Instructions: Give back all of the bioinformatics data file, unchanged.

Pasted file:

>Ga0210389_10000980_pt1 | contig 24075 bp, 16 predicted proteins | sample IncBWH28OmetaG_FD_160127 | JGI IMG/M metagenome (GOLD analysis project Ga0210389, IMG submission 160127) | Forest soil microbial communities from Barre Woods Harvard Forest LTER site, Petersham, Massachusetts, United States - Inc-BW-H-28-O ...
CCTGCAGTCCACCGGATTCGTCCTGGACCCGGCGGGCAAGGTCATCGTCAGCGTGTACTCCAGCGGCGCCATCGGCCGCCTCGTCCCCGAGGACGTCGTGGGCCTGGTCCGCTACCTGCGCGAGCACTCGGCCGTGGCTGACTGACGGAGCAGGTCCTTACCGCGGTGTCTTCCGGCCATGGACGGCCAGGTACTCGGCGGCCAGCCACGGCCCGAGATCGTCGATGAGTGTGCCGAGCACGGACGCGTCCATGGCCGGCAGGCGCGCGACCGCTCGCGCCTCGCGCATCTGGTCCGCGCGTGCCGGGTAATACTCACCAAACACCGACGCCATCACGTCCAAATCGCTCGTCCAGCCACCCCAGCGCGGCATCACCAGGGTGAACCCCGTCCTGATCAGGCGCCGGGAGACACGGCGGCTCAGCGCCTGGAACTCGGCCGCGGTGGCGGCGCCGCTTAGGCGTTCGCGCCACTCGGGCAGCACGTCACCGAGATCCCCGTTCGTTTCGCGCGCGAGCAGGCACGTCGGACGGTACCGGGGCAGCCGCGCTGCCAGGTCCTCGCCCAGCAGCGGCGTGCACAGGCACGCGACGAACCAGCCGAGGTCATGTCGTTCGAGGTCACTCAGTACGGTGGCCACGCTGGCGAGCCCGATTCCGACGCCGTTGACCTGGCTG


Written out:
>Ga0210389_10000980_pt1 | contig 24075 bp, 16 predicted proteins | sample IncBWH28OmetaG_FD_160127 | JGI IMG/M metagenome (GOLD analysis project Ga0210389, IMG submission 160127) | Forest soil microbial communities from Barre Woods Harvard Forest LTER site, Petersham, Massachusetts, United States - Inc-BW-H-28-O ...
CCTGCAGTCCACCGGATTCGTCCTGGACCCGGCGGGCAAGGTCATCGTCAGCGTGTACTCCAGCGGCGCCATCGGCCGCCTCGTCCCCGAGGACGTCGTGGGCCTGGTCCGCTACCTGCGCGAGCACTCGGCCGTGGCTGACTGACGGAGCAGGTCCTTACCGCGGTGTCTTCCGGCCATGGACGGCCAGGTACTCGGCGGCCAGCCACGGCCCGAGATCGTCGATGAGTGTGCCGAGCACGGACGCGTCCATGGCCGGCAGGCGCGCGACCGCTCGCGCCTCGCGCATCTGGTCCGCGCGTGCCGGGTAATACTCACCAAACACCGACGCCATCACGTCCAAATCGCTCGTCCAGCCACCCCAGCGCGGCATCACCAGGGTGAACCCCGTCCTGATCAGGCGCCGGGAGACACGGCGGCTCAGCGCCTGGAACTCGGCCGCGGTGGCGGCGCCGCTTAGGCGTTCGCGCCACTCGGGCAGCACGTCACCGAGATCCCCGTTCGTTTCGCGCGCGAGCAGGCACGTCGGACGGTACCGGGGCAGCCGCGCTGCCAGGTCCTCGCCCAGCAGCGGCGTGCACAGGCACGCGACGAACCAGCCGAGGTCATGTCGTTCGAGGTCACTCAGTACGGTGGCCACGCTGGCGAGCCCGATTCCGACGCCGTTGACCTGGCTG